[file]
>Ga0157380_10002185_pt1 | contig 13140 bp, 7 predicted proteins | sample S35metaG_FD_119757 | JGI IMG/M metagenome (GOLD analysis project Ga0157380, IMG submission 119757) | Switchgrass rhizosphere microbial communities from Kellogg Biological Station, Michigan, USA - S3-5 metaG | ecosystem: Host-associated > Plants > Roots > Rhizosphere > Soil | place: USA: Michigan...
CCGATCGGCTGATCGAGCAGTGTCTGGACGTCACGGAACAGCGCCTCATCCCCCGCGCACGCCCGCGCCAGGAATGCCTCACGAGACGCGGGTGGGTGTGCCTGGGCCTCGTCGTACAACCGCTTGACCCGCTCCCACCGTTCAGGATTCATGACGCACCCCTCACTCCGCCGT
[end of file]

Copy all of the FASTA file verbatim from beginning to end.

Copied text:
>Ga0157380_10002185_pt1 | contig 13140 bp, 7 predicted proteins | sample S35metaG_FD_119757 | JGI IMG/M metagenome (GOLD analysis project Ga0157380, IMG submission 119757) | Switchgrass rhizosphere microbial communities from Kellogg Biological Station, Michigan, USA - S3-5 metaG | ecosystem: Host-associated > Plants > Roots > Rhizosphere > Soil | place: USA: Michigan...
CCGATCGGCTGATCGAGCAGTGTCTGGACGTCACGGAACAGCGCCTCATCCCCCGCGCACGCCCGCGCCAGGAATGCCTCACGAGACGCGGGTGGGTGTGCCTGGGCCTCGTCGTACAACCGCTTGACCCGCTCCCACCGTTCAGGATTCATGACGCACCCCTCACTCCGCCGT